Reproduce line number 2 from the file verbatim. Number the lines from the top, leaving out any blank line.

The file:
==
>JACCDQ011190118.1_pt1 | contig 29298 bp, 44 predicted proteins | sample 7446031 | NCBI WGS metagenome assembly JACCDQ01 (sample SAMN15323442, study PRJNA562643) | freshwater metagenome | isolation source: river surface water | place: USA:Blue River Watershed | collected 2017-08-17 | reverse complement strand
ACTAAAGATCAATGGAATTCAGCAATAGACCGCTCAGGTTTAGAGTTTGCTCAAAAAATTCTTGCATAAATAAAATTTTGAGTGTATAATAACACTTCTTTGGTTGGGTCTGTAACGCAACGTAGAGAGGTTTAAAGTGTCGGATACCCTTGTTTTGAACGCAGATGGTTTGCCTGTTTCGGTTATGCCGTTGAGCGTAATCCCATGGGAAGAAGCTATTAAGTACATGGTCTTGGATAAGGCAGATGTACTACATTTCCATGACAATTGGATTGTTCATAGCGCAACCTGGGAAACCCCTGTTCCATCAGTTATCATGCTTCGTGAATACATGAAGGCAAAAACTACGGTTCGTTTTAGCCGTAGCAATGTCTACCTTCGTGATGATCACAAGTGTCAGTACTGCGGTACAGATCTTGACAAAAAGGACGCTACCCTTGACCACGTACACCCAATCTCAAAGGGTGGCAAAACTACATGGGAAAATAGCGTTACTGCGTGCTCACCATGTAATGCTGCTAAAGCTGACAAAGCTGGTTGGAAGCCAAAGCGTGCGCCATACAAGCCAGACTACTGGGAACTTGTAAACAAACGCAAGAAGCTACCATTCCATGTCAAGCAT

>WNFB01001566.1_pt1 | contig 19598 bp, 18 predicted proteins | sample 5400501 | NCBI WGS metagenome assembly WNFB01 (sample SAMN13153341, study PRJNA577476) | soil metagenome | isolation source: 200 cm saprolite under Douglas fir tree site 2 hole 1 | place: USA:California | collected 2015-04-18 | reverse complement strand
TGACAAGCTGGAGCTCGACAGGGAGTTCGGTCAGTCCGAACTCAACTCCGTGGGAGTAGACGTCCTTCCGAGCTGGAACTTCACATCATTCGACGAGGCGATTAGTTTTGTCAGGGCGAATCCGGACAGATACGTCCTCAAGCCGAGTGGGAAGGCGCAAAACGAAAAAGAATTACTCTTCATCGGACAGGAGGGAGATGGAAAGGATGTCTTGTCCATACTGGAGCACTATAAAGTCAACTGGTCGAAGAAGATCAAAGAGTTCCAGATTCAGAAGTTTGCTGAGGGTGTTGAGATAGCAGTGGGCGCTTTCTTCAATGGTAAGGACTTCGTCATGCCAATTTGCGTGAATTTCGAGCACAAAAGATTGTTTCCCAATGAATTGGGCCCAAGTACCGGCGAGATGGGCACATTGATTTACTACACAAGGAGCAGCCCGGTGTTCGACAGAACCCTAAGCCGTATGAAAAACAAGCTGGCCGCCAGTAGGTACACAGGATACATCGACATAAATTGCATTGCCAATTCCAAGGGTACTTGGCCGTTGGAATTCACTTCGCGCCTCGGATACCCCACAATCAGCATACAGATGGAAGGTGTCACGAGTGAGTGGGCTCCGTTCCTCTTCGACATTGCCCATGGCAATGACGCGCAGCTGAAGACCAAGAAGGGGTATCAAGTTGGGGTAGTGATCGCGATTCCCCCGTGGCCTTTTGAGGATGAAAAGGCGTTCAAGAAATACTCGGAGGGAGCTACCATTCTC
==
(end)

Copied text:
ACTAAAGATCAATGGAATTCAGCAATAGACCGCTCAGGTTTAGAGTTTGCTCAAAAAATTCTTGCATAAATAAAATTTTGAGTGTATAATAACACTTCTTTGGTTGGGTCTGTAACGCAACGTAGAGAGGTTTAAAGTGTCGGATACCCTTGTTTTGAACGCAGATGGTTTGCCTGTTTCGGTTATGCCGTTGAGCGTAATCCCATGGGAAGAAGCTATTAAGTACATGGTCTTGGATAAGGCAGATGTACTACATTTCCATGACAATTGGATTGTTCATAGCGCAACCTGGGAAACCCCTGTTCCATCAGTTATCATGCTTCGTGAATACATGAAGGCAAAAACTACGGTTCGTTTTAGCCGTAGCAATGTCTACCTTCGTGATGATCACAAGTGTCAGTACTGCGGTACAGATCTTGACAAAAAGGACGCTACCCTTGACCACGTACACCCAATCTCAAAGGGTGGCAAAACTACATGGGAAAATAGCGTTACTGCGTGCTCACCATGTAATGCTGCTAAAGCTGACAAAGCTGGTTGGAAGCCAAAGCGTGCGCCATACAAGCCAGACTACTGGGAACTTGTAAACAAACGCAAGAAGCTACCATTCCATGTCAAGCAT